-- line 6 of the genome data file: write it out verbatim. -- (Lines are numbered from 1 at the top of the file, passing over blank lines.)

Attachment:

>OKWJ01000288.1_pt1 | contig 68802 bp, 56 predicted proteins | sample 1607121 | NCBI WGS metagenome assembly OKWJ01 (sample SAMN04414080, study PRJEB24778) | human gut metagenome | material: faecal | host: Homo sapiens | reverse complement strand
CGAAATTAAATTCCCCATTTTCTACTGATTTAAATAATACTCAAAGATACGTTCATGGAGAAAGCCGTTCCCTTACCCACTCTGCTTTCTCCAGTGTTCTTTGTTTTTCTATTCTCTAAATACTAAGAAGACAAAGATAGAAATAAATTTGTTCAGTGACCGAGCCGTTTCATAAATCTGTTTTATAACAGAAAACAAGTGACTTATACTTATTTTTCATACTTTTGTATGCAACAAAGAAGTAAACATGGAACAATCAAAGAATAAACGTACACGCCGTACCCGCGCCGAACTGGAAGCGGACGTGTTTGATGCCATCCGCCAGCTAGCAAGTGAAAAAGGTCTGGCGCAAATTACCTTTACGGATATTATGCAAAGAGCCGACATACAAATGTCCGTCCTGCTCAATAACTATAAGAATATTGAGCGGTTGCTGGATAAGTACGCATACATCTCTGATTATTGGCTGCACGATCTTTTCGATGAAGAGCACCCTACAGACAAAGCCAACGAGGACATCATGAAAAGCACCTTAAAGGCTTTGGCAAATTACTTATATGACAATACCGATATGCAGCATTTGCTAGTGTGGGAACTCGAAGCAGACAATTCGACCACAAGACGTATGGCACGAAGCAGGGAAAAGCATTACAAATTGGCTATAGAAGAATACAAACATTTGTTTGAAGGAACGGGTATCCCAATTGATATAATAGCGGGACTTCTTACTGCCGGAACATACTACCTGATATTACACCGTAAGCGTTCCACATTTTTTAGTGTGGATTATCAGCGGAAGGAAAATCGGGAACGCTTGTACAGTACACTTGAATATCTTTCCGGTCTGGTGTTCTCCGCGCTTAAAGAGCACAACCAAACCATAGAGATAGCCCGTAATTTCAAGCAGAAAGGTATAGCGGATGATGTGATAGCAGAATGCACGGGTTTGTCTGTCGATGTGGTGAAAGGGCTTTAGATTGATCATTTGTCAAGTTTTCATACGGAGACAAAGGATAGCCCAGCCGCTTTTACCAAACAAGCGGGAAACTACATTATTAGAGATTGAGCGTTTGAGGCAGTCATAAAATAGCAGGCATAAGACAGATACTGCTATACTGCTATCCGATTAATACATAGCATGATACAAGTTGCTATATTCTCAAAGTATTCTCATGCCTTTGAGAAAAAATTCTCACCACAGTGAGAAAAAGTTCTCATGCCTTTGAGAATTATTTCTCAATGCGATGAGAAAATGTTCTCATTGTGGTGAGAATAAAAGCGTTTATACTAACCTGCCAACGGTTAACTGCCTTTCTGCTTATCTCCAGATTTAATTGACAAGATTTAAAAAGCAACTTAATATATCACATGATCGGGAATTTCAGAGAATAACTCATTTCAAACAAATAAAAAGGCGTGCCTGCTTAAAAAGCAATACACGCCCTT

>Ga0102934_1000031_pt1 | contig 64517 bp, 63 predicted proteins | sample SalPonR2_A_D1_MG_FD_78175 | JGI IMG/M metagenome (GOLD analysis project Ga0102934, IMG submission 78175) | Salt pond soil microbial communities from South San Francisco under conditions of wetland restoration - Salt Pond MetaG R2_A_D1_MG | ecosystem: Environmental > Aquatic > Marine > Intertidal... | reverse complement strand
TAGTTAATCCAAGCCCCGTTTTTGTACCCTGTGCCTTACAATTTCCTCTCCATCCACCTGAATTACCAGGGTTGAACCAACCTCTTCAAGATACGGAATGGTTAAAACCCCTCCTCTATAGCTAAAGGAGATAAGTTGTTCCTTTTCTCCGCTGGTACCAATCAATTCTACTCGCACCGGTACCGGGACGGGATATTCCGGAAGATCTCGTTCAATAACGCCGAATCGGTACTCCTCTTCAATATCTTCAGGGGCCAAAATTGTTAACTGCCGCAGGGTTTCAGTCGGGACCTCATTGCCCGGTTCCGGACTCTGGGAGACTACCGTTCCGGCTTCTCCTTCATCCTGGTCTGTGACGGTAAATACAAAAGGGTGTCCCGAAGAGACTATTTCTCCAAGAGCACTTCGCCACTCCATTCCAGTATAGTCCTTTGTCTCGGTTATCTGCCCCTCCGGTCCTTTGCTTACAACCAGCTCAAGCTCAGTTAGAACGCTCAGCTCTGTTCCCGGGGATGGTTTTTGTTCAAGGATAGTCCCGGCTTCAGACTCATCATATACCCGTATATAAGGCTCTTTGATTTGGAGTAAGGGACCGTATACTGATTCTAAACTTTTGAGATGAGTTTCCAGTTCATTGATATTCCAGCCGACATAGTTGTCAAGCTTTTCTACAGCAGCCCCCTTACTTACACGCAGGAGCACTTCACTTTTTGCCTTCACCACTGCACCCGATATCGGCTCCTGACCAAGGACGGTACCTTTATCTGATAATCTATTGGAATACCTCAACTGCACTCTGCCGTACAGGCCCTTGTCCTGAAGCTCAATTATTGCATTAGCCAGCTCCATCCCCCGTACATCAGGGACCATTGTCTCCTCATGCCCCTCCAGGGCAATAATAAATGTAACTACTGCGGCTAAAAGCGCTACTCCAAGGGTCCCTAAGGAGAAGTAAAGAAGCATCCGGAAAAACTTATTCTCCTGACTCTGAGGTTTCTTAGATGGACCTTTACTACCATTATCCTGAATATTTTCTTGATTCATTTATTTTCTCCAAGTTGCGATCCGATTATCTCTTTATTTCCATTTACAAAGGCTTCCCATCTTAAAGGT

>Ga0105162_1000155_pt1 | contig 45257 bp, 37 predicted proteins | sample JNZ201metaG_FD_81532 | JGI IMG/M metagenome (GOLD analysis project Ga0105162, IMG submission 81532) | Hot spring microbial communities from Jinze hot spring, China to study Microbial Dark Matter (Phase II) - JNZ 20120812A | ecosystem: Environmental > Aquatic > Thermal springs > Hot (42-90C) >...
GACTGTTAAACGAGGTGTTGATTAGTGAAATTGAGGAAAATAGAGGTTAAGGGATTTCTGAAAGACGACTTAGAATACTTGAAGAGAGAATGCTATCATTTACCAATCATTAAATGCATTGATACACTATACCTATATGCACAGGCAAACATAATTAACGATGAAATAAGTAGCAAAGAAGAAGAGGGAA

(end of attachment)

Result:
GACTGTTAAACGAGGTGTTGATTAGTGAAATTGAGGAAAATAGAGGTTAAGGGATTTCTGAAAGACGACTTAGAATACTTGAAGAGAGAATGCTATCATTTACCAATCATTAAATGCATTGATACACTATACCTATATGCACAGGCAAACATAATTAACGATGAAATAAGTAGCAAAGAAGAAGAGGGAA